By Rebecca Goodman
The Cincinnati Enquirer
Paul David Goodman was a little man who made a big impression. I considered him a hero.
My uncle was a teenager when he served with the Navy during the Vietnam War. He plied the Mekong River on a boat that eventually was blown out of the water. Paul David received the Purple Heart.
Later, working with an explosive ordnance disposal unit, he donned scuba gear to inspect the hulls of U.S. ships, ensuring other sailors were safe from enemy mines.
He also volunteered for a stint as a tunnel rat, working in support of SEAL teams. The Viet Cong dug numerous tunnels to elude American troops and to cache weapons and supplies. Someone had to flush them out. It was a dirty, dreadful job. Barely 5-foot-3 and 115 pounds, Paul David figured he was suited for it.
Tunnel rats usually carried a pistol. But a gun fired in such narrow confines could be deafening. So a tunnel rat sometimes relied on his strong hands or a knife to accomplish his mission. Although he was equipped with a flashlight, it might betray his presence to the enemy. So sometimes he would feel his way along in darkness - alone except for the snakes, scorpions, booby traps and, of course, the people who wanted to kill him.
After two hitches in Vietnam, my uncle came to live with me, my mom and my dad - Paul David's older brother - at our house in Colerain Township. I was a young girl, and my uncle never talked to me about combat. I heard the details later, from my father. But I knew the war had been terrifying. My uncle had nightmares, and sometimes screams rang out from the darkness of his room.
But during the day, a smile seldom left his face. He was kind and gentle. He liked to tell jokes. He learned how to pilot a hot-air balloon, and he nailed blocks of wood to the heels of his boots so that his little legs could reach the ground while astride the motorcycle he bought.
I admired his service to his country - and his extraordinary appreciation for life.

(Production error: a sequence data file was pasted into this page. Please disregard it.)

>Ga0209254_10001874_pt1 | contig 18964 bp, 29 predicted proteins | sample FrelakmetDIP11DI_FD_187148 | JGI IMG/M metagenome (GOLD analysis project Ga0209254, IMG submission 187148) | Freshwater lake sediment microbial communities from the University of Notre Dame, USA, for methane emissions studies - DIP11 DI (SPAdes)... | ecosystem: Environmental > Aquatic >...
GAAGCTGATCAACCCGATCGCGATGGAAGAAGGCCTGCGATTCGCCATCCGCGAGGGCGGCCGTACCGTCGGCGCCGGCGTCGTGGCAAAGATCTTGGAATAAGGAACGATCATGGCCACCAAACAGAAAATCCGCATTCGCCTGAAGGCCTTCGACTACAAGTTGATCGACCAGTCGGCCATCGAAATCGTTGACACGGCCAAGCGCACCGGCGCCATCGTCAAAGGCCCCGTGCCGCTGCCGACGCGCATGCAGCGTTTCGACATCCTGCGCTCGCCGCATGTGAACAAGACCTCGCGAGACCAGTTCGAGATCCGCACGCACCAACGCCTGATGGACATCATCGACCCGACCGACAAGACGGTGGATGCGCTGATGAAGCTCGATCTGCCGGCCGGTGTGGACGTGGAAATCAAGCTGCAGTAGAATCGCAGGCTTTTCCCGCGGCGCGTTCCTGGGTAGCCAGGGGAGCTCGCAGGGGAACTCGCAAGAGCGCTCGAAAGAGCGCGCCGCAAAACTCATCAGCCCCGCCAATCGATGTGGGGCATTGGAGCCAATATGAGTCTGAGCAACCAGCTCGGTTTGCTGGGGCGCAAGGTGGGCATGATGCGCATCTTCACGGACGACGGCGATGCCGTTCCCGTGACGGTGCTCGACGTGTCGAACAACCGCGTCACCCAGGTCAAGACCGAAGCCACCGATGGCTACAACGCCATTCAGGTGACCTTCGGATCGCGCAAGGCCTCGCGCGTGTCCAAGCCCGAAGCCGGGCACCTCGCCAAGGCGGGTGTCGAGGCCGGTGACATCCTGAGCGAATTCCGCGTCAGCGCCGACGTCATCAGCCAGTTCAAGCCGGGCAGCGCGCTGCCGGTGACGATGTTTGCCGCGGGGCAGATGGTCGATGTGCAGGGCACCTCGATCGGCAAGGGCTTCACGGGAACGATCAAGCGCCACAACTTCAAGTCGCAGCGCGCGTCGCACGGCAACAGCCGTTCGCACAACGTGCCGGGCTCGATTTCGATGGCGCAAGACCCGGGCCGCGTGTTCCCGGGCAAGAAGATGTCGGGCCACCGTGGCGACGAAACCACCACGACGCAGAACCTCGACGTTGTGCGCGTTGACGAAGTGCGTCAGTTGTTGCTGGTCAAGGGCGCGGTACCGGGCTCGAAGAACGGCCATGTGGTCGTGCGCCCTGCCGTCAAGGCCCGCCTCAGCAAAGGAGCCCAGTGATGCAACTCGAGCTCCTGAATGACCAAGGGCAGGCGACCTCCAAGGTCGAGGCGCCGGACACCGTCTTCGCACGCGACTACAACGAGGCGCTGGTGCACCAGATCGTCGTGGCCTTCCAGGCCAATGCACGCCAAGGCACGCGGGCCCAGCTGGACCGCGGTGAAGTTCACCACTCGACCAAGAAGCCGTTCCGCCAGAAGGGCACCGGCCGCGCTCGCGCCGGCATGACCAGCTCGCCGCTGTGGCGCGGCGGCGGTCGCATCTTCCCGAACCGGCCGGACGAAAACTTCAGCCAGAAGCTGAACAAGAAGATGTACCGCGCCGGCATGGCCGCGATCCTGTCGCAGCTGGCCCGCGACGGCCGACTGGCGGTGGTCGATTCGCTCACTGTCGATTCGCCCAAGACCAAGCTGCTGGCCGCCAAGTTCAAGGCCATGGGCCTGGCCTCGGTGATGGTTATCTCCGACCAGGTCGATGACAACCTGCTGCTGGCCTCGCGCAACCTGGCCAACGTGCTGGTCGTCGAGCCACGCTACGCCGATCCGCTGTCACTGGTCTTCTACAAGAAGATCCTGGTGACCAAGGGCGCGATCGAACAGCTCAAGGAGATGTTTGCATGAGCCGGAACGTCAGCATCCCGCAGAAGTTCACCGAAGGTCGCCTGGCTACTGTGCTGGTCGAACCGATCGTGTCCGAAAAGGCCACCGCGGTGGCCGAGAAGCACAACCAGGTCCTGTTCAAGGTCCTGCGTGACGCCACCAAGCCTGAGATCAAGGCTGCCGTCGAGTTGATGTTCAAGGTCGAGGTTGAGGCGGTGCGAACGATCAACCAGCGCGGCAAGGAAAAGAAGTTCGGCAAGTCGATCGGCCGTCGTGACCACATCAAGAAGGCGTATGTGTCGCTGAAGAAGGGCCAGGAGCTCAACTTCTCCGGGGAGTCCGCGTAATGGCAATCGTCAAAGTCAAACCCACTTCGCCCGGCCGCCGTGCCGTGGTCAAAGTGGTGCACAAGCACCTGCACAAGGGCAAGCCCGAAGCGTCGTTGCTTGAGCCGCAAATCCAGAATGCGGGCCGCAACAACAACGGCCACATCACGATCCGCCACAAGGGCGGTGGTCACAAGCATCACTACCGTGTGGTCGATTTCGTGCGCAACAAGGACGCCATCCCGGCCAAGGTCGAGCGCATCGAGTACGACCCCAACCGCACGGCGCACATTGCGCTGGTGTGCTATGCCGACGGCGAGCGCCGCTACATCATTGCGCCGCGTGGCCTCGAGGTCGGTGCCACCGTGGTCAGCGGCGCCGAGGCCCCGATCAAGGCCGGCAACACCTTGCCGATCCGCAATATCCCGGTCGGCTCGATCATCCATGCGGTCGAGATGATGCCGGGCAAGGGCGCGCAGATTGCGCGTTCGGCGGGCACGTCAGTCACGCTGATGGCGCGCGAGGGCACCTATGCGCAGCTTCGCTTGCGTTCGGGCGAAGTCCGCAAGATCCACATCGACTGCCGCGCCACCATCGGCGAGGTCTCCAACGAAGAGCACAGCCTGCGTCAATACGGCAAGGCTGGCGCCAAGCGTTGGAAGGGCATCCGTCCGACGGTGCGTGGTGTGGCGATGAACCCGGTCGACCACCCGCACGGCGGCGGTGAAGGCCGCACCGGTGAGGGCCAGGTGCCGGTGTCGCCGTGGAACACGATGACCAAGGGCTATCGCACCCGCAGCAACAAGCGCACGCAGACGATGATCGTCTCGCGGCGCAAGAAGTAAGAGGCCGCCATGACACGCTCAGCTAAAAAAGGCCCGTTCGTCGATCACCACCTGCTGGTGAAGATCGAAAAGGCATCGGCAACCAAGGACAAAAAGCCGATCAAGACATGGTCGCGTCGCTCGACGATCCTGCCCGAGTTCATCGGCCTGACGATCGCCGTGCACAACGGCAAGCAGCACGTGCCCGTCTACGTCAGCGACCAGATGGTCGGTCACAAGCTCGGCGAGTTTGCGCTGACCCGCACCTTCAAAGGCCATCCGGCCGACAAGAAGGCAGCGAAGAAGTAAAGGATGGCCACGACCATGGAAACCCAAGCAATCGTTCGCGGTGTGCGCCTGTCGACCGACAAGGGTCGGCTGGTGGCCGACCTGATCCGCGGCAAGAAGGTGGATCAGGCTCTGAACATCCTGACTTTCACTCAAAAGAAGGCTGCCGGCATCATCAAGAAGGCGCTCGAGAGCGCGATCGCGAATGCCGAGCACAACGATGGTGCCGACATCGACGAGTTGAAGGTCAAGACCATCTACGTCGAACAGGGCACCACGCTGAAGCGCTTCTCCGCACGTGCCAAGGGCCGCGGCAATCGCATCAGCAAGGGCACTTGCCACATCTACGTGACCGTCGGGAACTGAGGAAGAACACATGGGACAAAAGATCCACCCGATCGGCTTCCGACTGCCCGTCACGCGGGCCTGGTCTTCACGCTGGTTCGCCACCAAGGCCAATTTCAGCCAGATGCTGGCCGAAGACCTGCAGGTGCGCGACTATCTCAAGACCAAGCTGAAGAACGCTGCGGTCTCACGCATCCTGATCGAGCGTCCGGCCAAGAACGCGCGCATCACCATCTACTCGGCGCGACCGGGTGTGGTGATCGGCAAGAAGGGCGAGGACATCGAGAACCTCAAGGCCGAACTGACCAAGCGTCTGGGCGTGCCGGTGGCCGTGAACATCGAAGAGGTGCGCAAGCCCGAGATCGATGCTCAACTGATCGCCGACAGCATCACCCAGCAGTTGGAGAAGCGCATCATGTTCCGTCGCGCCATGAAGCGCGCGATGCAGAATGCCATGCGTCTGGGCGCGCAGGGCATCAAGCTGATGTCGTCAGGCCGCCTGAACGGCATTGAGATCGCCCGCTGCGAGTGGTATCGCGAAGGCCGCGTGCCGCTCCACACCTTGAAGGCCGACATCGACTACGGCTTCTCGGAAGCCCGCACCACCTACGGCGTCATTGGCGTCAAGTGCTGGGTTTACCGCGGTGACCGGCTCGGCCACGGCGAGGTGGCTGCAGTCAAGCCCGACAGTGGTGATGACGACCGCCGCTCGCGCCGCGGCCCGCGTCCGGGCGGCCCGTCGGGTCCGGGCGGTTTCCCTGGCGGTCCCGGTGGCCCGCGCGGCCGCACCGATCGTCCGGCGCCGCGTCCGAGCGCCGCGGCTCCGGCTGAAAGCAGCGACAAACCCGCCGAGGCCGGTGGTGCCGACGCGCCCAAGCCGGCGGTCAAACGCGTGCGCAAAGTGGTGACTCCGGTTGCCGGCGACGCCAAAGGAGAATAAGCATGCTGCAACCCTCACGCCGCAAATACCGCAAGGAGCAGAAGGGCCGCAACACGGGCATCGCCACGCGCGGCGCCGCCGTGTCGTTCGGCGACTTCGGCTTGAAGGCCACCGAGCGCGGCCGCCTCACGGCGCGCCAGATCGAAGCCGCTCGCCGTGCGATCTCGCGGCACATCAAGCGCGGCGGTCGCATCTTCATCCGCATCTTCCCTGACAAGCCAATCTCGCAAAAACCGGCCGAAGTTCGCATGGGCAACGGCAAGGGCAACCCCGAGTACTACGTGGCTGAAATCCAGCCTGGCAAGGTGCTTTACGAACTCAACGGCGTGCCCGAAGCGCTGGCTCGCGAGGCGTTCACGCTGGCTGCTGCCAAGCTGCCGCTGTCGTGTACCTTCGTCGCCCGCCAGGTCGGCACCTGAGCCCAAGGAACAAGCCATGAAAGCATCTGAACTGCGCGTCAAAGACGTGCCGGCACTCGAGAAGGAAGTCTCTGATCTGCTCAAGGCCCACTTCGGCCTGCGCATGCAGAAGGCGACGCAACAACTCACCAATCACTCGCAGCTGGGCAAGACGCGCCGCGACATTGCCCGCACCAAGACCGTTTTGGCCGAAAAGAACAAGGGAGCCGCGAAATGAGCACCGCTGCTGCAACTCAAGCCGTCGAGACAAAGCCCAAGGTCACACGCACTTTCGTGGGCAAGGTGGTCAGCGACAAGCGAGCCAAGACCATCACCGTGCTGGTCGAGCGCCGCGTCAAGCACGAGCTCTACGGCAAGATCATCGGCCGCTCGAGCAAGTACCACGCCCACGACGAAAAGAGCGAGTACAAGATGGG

So it didn't seem fair, three years ago, when my Uncle Paul David was diagnosed with lung cancer. His would be a slow and painful death.
Fortunately, he was comforted - and his family was supported - by an organization called Hospice. The nonprofit sent people to teach my uncle's family how to administer morphine. Hospice nurses visited three times a week and were on call 24 hours a day. Hospice even helped with funeral arrangements and the paperwork associated with dying. It was because of Hospice that my uncle was able to die at home - as was his wish.
Earlier this month I attended a fund-raiser for Hospice of Cincinnati. An annual event called A Gourmet Sensation, it cost $175 a person. But most of the proceeds came from corporate sponsors.
About 900 people sampled culinary delights prepared by 21 celebrity chefs. These included Maisonette executive chef Bertrand Bouquin and pastry chef Teri Quatkemeyer, whose chilled pea soup and macadamia lime tart were the best things I tasted. Other chefs gave of their time to flew in from throughout the nation - and chef Michel Rostang even traveled from Paris.
Mark Maher of Cutting Edge Selections in Fairfax paired 38 superb wines with the food. Both were savored by Greater Cincinnati socialites - including sophisticated women in designer gowns and dashing men in tailored suits.
The only time I ever saw my uncle in a suit was when he married my Aunt Kay. And Paul David's beverage of choice was beer.
But for 14 years, what some might consider a hoity-toity affair has made it possible for people like my uncle to die with dignity.
Thanks to each chef and every other volunteer, this year's event raised $195,000 for Hospice.
My uncle, Paul David Goodman, is gone. But I still have heroes.
Rebecca Goodman is a news reporter and wine columnist for The Cincinnati Enquirer. E-mail email@example.com
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